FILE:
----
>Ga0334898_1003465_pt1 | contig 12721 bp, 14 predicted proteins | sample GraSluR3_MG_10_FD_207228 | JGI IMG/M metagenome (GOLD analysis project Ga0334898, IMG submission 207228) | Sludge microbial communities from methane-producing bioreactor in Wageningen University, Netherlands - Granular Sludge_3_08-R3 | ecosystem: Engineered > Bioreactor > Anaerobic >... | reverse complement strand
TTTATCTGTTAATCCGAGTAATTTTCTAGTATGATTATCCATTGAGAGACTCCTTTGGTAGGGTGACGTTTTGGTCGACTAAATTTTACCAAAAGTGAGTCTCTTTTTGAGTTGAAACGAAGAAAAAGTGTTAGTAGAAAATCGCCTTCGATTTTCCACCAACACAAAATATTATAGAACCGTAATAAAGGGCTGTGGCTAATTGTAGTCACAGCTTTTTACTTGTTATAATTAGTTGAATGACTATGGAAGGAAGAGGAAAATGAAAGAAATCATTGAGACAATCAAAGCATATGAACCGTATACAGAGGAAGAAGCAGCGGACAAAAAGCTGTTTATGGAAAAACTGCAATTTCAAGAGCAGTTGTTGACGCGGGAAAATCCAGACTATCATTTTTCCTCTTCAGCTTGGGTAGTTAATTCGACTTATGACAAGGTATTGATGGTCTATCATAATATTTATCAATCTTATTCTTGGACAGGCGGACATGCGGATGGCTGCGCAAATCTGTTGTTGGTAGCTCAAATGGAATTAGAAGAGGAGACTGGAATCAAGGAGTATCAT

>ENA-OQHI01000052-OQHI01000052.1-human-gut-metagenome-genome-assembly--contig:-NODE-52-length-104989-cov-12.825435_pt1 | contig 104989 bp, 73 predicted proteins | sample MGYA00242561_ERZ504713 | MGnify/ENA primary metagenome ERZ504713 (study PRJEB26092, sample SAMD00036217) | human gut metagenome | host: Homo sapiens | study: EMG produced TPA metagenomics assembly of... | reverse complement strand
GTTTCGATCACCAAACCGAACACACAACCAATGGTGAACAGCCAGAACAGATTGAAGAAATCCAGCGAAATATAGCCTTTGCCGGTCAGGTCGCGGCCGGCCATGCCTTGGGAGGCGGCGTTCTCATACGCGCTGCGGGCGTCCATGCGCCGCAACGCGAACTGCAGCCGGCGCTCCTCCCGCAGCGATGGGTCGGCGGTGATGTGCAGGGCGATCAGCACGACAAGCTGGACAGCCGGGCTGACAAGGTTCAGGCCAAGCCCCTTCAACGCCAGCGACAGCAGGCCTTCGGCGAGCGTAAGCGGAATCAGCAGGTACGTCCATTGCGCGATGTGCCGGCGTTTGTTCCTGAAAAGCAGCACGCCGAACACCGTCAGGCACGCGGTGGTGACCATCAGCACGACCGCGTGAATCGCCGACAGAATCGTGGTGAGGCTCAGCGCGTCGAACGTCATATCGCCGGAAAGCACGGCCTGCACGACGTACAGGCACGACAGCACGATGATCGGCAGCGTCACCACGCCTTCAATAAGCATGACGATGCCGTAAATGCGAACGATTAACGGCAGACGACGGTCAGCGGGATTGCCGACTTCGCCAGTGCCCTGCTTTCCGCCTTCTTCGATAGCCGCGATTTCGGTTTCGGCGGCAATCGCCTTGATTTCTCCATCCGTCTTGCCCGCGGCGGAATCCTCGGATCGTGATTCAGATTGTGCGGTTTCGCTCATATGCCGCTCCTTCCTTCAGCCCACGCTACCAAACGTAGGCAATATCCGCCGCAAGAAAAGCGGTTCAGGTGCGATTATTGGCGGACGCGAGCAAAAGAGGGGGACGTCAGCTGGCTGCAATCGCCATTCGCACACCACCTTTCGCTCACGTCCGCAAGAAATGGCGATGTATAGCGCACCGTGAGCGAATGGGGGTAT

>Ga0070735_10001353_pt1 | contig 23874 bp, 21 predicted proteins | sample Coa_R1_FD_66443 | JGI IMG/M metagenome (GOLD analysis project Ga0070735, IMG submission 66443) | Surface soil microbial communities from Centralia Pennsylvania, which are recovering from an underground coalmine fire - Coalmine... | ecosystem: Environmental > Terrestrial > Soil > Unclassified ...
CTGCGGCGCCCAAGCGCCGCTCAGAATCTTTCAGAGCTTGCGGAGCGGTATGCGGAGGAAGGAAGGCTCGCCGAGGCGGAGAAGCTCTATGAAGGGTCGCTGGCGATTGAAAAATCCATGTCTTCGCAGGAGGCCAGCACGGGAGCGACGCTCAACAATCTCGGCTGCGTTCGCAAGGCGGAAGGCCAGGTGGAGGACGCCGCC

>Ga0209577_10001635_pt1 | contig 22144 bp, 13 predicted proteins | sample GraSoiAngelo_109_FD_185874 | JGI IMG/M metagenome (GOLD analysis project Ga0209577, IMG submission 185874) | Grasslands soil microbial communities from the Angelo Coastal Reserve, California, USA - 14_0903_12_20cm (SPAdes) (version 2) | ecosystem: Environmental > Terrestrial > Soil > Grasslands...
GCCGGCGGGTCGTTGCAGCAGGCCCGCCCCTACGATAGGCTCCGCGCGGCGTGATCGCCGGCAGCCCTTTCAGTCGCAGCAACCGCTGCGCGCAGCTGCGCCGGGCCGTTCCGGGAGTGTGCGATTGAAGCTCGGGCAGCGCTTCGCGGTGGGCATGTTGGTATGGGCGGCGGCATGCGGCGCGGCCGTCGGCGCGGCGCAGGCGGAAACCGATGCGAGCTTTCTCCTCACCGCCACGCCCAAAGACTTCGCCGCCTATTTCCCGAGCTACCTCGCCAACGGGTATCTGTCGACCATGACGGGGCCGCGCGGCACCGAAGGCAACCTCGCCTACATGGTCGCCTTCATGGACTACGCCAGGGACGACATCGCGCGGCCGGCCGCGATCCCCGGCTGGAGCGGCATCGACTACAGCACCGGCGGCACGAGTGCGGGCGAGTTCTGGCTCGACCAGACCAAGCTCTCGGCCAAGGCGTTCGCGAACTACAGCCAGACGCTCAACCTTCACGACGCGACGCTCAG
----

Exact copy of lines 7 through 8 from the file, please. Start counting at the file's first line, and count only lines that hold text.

>Ga0209577_10001635_pt1 | contig 22144 bp, 13 predicted proteins | sample GraSoiAngelo_109_FD_185874 | JGI IMG/M metagenome (GOLD analysis project Ga0209577, IMG submission 185874) | Grasslands soil microbial communities from the Angelo Coastal Reserve, California, USA - 14_0903_12_20cm (SPAdes) (version 2) | ecosystem: Environmental > Terrestrial > Soil > Grasslands...
GCCGGCGGGTCGTTGCAGCAGGCCCGCCCCTACGATAGGCTCCGCGCGGCGTGATCGCCGGCAGCCCTTTCAGTCGCAGCAACCGCTGCGCGCAGCTGCGCCGGGCCGTTCCGGGAGTGTGCGATTGAAGCTCGGGCAGCGCTTCGCGGTGGGCATGTTGGTATGGGCGGCGGCATGCGGCGCGGCCGTCGGCGCGGCGCAGGCGGAAACCGATGCGAGCTTTCTCCTCACCGCCACGCCCAAAGACTTCGCCGCCTATTTCCCGAGCTACCTCGCCAACGGGTATCTGTCGACCATGACGGGGCCGCGCGGCACCGAAGGCAACCTCGCCTACATGGTCGCCTTCATGGACTACGCCAGGGACGACATCGCGCGGCCGGCCGCGATCCCCGGCTGGAGCGGCATCGACTACAGCACCGGCGGCACGAGTGCGGGCGAGTTCTGGCTCGACCAGACCAAGCTCTCGGCCAAGGCGTTCGCGAACTACAGCCAGACGCTCAACCTTCACGACGCGACGCTCAG